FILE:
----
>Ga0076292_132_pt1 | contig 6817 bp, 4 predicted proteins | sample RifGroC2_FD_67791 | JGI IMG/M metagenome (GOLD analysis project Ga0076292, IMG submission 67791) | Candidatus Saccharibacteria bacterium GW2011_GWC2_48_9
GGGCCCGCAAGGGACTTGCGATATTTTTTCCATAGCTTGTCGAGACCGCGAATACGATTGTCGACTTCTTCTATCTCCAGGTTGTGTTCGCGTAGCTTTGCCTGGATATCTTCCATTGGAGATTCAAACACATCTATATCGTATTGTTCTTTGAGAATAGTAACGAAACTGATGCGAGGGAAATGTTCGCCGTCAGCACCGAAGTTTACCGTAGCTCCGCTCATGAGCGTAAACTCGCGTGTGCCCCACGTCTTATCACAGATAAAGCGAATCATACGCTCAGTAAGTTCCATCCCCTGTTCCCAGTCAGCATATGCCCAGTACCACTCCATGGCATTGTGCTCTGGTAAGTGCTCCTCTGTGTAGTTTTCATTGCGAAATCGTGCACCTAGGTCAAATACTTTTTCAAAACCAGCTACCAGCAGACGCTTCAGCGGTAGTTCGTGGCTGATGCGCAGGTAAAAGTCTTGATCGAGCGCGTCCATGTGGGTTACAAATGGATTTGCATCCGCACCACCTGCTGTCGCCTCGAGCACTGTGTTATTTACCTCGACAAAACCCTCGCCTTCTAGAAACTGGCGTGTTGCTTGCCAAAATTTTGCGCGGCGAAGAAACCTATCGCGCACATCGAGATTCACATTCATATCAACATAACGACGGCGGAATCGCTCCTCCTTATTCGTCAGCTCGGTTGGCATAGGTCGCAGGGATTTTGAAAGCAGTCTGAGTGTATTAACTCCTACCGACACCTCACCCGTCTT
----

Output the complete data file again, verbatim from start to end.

>Ga0076292_132_pt1 | contig 6817 bp, 4 predicted proteins | sample RifGroC2_FD_67791 | JGI IMG/M metagenome (GOLD analysis project Ga0076292, IMG submission 67791) | Candidatus Saccharibacteria bacterium GW2011_GWC2_48_9
GGGCCCGCAAGGGACTTGCGATATTTTTTCCATAGCTTGTCGAGACCGCGAATACGATTGTCGACTTCTTCTATCTCCAGGTTGTGTTCGCGTAGCTTTGCCTGGATATCTTCCATTGGAGATTCAAACACATCTATATCGTATTGTTCTTTGAGAATAGTAACGAAACTGATGCGAGGGAAATGTTCGCCGTCAGCACCGAAGTTTACCGTAGCTCCGCTCATGAGCGTAAACTCGCGTGTGCCCCACGTCTTATCACAGATAAAGCGAATCATACGCTCAGTAAGTTCCATCCCCTGTTCCCAGTCAGCATATGCCCAGTACCACTCCATGGCATTGTGCTCTGGTAAGTGCTCCTCTGTGTAGTTTTCATTGCGAAATCGTGCACCTAGGTCAAATACTTTTTCAAAACCAGCTACCAGCAGACGCTTCAGCGGTAGTTCGTGGCTGATGCGCAGGTAAAAGTCTTGATCGAGCGCGTCCATGTGGGTTACAAATGGATTTGCATCCGCACCACCTGCTGTCGCCTCGAGCACTGTGTTATTTACCTCGACAAAACCCTCGCCTTCTAGAAACTGGCGTGTTGCTTGCCAAAATTTTGCGCGGCGAAGAAACCTATCGCGCACATCGAGATTCACATTCATATCAACATAACGACGGCGGAATCGCTCCTCCTTATTCGTCAGCTCGGTTGGCATAGGTCGCAGGGATTTTGAAAGCAGTCTGAGTGTATTAACTCCTACCGACACCTCACCCGTCTT